Last Updated on October 26, 2021 by Marco C.
Labs may be the most popular pet dog breed but coonhounds are also a fan-favorite. So, why not check out the American English Coonhound Lab mix – a lovely and dynamic cross. A combination of two different types of hunting companions, this cross has a lot going for it. Both Labs and Coonhounds make for amazing pets too so how about their cross?
What Does An American English Coonhound Lab mix Look Like?
American English Coonhounds are both taller and lighter than the average Labrador Retriever. This means that they have much leaner and more athletic bodies than the heavier and bulkier Labrador. Labs tend to be about 21 to 24.5 inches tall (53 to 62 cm) and can weigh between 65 and 80 pounds (29.5 to 36 kg). American English Coonhounds, on the other hand, get as tall as 23 to 26 inches (58 to 66 cm) and as heavy as 45 to 65 pounds (20.5 to 29.5 kg).
This means that the American English Coonhound Lab mix can vary anywhere between these parameters and be either leaner or bulkier. In terms of their other physical traits, however, both parent breeds do look a lot alike. The muzzle shape and floppy ears of both breeds are very similar as is their body frame.
The coat is another thing to note too. Coonhounds have short and medium-length coats that shed much less than the coat of Labradors. And, while Labs come in either yellow, black, or brown color, these Coonhounds can be black and white, red and white, red and with ticked, blue and white ticked, or a ticked tri-color. This makes the red Coonhound Lab mix and especially the Redbone Coonhound black Lab mix especially gorgeous.
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Personality Traits Of This Lab Coonhound Mix
Both Labs and Coonhounds have fantastic social temperaments that make them – and their cross – lovely for family life. These dogs are incredibly smart, although Coonhounds are a bit more willful and harder to train than Labs. Proper obedience training is, therefore, a must for this breed.
Separation anxiety is also something to watch out for as both Labs and Coonhounds get attached to their family members very easily. This dog just needs its people around it throughout the day. The Coonhound/Lab cross also gets along well with strangers and with other dogs, especially when it’s well-socialized.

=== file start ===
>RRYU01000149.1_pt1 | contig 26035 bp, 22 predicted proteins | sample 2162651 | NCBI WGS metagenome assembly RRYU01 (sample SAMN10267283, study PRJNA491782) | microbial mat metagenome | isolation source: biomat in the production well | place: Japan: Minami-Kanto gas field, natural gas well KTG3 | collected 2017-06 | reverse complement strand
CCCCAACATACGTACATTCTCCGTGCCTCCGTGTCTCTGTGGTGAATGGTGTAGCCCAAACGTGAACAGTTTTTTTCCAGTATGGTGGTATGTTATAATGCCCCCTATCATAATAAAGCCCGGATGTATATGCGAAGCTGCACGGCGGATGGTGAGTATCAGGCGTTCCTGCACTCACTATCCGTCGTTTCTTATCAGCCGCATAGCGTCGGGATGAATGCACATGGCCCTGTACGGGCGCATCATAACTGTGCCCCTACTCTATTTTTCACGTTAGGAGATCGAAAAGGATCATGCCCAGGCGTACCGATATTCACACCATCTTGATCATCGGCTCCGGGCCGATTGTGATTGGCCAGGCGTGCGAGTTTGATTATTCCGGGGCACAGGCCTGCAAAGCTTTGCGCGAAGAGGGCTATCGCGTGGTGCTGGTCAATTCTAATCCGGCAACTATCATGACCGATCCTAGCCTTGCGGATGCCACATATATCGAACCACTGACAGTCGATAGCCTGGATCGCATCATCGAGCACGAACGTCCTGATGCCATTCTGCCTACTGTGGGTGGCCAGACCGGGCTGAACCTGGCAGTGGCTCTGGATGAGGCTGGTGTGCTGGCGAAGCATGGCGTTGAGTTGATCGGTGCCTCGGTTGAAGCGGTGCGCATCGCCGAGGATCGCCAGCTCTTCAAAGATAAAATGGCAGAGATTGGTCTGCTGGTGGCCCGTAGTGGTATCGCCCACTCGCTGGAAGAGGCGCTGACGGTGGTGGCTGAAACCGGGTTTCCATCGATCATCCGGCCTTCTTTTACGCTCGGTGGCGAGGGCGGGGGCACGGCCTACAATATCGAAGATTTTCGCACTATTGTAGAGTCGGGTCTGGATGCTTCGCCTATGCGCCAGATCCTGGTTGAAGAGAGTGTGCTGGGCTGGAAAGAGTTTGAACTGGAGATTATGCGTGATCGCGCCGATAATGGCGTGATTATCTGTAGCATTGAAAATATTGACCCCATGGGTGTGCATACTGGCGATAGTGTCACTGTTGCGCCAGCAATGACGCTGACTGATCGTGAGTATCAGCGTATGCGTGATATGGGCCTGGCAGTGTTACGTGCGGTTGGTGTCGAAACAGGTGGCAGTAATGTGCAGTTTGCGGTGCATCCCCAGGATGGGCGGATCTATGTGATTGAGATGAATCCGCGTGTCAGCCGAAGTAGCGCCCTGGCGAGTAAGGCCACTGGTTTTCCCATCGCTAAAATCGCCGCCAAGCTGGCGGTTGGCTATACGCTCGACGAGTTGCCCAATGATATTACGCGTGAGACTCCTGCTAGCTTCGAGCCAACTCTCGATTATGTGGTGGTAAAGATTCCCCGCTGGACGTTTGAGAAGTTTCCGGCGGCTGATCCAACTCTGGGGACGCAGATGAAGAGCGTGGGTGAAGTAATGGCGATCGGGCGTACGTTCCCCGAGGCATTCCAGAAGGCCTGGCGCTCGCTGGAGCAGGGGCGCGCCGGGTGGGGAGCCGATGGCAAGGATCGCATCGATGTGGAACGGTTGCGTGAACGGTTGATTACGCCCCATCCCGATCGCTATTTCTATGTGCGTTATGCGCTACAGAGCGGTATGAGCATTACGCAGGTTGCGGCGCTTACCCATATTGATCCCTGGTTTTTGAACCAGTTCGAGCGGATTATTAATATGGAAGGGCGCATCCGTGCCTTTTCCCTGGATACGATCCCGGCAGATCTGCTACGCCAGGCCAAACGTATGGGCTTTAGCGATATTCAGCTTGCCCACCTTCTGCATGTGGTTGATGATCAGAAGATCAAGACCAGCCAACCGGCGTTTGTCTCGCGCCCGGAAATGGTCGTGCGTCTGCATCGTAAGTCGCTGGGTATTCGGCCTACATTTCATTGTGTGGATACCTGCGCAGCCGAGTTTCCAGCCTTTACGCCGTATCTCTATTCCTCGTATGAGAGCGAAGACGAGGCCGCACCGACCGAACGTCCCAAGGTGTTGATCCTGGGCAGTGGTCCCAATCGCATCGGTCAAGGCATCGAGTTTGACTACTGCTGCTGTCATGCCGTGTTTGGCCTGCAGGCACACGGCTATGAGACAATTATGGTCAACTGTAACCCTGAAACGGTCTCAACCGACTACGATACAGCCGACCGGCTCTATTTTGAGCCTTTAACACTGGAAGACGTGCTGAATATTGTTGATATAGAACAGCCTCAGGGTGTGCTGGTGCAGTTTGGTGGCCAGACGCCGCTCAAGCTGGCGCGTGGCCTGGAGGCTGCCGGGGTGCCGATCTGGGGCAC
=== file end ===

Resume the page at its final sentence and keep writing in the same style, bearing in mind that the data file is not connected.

Having such a dog with kids also shouldn’t be a problem, especially if you introduce the dog and the child to one another properly. Do keep in mind that cats and other non-canine pets are not good companions for these dogs, however. Coonhounds and their crosses just have too strong of a prey drive.
Another thing to note about this breed is that it’s very talkative. Barking and howling are both things Coonhounds love to do and so does this cross. This makes these dogs quite unsuitable for apartment living (together with their energetic nature) as you may accidentally drive your neighbors insane. No-bark training is something you may want to consider but even that won’t be 100% effective. These dogs just like to let others know what they think about stuff.
How Much Exercise Does The American English Coonhound Lab mix Need?
All of it. This crossbreed needs all the exercise you can provide. At least two hours of intensive playtime in the dog park per day, jogging to and from said park, extra playtime in a well-fenced yard, and even more at home – Coonhound Lab mixes are highly energetic dogs.
If this sounds too much, then this breed isn’t right for you. However, if you are looking for a jogging buddy or you have several family members that all want to play with a dog every day – this can be the perfect companion for you.
How Healthy Are The American English Coonhound Lab Mix Dogs?
Both the American English Coonhound and Labrador Retriever parent breeds are very healthy overall. So, it stands to reason, that their cross will be healthy too. This is contingent on which breeder you’re getting them from, however. Irresponsible breeders and puppy mills often breed their dogs without any regard for the breed’s health and passing any hereditary conditions.
So, unless you’re adopting, you should always ask the breeder for a health certificate. Even if you’re adopting, ask for a detailed vet check-up first. Otherwise, you should look out for the following conditions:
- Hip and Elbow Dysplasia
- Bloating (Gastric Dilatation Volvulus)
- Progressive Retinal Atrophy (PRA)
If you get a healthy pup, however, and you take good care of it, you can easily surpass this breed’s average lifespan of 10 to 12 years. Plenty of exercise, good food, and regular vet check-ups should be enough to have a healthy and happy puppy.
Pros and Cons Of The Lab Coonhound Mix
- A highly social and friendly dog that’d get along with anyone (except cats)
- Overall healthy breed with a long lifespan
- Very playful and fun dog to have
- Separation anxiety is something to look out for
- Very significant exercise needs
- A tendency for barking and howling
Is This Breed The Right Fit For You?
The Coonhound Lab mix is a wonderful dog that can make many dog owners and families happy. This crossbreed has very significant exercise requirements, however, and absolutely does not tolerate being left home alone. So, if you want to get such a dog you need to be up to the task.
These dogs require lots of exercise, a ton of playtime in the dog park, and even more playtime at home and in the yard. Big families are recommended to ensure that there’s always going to be a human around to give this dog attention and love. If you live alone, you’d better be really into jogging.
If you’re looking for a calm and cuddly dog, the Coonhound Lab mix will only fit this description at the end of the day when it’s positively exhausted from all the playtime. So, if you can’t meet those exercise needs, you’d better pick a different breed.
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